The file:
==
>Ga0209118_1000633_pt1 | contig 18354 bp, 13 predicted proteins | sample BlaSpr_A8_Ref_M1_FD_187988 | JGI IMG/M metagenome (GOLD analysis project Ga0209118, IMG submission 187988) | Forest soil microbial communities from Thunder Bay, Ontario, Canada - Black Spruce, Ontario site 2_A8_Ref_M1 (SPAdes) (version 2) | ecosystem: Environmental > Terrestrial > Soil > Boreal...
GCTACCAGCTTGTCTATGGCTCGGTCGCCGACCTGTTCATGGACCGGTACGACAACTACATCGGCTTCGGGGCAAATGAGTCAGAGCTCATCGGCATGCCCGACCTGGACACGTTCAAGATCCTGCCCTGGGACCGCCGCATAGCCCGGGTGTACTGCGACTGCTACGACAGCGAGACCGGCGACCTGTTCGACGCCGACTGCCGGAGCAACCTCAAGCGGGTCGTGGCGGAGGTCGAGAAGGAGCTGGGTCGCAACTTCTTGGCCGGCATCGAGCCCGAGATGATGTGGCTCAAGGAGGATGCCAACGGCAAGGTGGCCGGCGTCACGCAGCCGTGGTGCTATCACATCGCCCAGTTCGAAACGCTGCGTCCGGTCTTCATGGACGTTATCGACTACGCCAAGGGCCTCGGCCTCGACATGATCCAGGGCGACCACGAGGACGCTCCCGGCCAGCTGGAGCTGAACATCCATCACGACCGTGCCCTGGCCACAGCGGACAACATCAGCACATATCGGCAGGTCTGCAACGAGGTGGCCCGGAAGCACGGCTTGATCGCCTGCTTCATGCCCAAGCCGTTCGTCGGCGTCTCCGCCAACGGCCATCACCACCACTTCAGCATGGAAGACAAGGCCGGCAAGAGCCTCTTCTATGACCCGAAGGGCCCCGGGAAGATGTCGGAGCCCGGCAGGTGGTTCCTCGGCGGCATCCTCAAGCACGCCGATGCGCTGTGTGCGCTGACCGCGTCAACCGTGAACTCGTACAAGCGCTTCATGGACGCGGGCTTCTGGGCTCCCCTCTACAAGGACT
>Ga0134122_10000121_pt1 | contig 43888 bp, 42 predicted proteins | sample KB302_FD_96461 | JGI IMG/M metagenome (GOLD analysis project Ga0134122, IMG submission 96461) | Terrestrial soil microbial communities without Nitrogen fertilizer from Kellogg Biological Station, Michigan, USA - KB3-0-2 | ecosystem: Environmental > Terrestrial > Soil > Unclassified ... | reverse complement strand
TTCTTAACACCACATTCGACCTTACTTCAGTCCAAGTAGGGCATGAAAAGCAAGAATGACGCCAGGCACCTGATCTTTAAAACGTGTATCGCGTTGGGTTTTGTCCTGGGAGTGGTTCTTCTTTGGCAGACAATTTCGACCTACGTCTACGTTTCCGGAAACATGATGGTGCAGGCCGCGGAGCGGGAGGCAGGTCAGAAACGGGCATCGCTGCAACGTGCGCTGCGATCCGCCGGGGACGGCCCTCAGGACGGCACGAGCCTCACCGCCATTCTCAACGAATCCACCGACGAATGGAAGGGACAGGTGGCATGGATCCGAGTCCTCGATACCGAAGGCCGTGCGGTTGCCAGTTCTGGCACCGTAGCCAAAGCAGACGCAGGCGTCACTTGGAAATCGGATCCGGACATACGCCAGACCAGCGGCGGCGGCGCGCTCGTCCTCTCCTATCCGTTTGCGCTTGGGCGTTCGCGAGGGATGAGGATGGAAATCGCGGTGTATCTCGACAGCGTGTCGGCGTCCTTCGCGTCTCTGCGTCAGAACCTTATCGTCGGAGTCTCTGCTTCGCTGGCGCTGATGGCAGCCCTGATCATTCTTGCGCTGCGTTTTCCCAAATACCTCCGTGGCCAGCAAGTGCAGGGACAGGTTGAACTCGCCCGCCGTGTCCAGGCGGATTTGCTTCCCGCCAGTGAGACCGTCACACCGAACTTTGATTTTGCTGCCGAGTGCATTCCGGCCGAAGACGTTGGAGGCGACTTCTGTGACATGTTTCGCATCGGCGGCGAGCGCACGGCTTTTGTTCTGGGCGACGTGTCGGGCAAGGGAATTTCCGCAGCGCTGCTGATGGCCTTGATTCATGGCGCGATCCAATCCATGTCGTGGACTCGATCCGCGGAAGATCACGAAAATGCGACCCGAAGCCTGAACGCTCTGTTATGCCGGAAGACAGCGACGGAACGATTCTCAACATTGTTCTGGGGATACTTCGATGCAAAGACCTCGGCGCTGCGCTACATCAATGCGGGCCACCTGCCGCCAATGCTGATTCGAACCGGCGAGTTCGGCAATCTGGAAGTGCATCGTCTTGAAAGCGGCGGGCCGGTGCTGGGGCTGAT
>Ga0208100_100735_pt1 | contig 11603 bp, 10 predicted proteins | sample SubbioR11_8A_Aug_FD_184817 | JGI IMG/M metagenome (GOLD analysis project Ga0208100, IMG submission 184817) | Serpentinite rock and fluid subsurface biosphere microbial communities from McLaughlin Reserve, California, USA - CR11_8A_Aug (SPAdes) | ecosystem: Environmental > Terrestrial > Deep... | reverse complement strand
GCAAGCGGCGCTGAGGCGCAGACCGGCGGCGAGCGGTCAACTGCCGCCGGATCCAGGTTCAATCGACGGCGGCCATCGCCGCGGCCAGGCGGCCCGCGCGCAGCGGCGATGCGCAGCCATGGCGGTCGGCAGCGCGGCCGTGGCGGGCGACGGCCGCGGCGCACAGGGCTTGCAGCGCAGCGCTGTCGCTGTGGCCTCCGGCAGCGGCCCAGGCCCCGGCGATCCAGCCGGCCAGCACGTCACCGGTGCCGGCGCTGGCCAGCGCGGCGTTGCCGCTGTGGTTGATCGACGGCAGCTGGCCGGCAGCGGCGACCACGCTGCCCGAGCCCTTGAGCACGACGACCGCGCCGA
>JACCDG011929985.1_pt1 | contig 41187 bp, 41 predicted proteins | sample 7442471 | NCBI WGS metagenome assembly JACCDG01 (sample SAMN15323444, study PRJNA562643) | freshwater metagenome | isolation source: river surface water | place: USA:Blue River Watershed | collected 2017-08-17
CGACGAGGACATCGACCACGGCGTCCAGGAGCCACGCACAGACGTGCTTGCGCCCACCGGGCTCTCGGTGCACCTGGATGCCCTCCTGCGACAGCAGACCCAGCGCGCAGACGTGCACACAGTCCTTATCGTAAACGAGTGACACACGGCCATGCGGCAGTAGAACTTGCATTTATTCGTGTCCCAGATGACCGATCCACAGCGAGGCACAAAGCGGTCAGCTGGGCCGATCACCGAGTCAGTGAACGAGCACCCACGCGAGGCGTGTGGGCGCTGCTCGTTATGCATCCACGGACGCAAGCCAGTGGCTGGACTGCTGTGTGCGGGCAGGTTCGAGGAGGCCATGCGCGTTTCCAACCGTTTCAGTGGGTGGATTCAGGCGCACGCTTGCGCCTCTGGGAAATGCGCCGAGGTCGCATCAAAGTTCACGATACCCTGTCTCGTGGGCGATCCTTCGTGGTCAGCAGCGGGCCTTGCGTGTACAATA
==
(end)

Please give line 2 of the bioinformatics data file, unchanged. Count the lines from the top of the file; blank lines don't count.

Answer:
GCTACCAGCTTGTCTATGGCTCGGTCGCCGACCTGTTCATGGACCGGTACGACAACTACATCGGCTTCGGGGCAAATGAGTCAGAGCTCATCGGCATGCCCGACCTGGACACGTTCAAGATCCTGCCCTGGGACCGCCGCATAGCCCGGGTGTACTGCGACTGCTACGACAGCGAGACCGGCGACCTGTTCGACGCCGACTGCCGGAGCAACCTCAAGCGGGTCGTGGCGGAGGTCGAGAAGGAGCTGGGTCGCAACTTCTTGGCCGGCATCGAGCCCGAGATGATGTGGCTCAAGGAGGATGCCAACGGCAAGGTGGCCGGCGTCACGCAGCCGTGGTGCTATCACATCGCCCAGTTCGAAACGCTGCGTCCGGTCTTCATGGACGTTATCGACTACGCCAAGGGCCTCGGCCTCGACATGATCCAGGGCGACCACGAGGACGCTCCCGGCCAGCTGGAGCTGAACATCCATCACGACCGTGCCCTGGCCACAGCGGACAACATCAGCACATATCGGCAGGTCTGCAACGAGGTGGCCCGGAAGCACGGCTTGATCGCCTGCTTCATGCCCAAGCCGTTCGTCGGCGTCTCCGCCAACGGCCATCACCACCACTTCAGCATGGAAGACAAGGCCGGCAAGAGCCTCTTCTATGACCCGAAGGGCCCCGGGAAGATGTCGGAGCCCGGCAGGTGGTTCCTCGGCGGCATCCTCAAGCACGCCGATGCGCTGTGTGCGCTGACCGCGTCAACCGTGAACTCGTACAAGCGCTTCATGGACGCGGGCTTCTGGGCTCCCCTCTACAAGGACT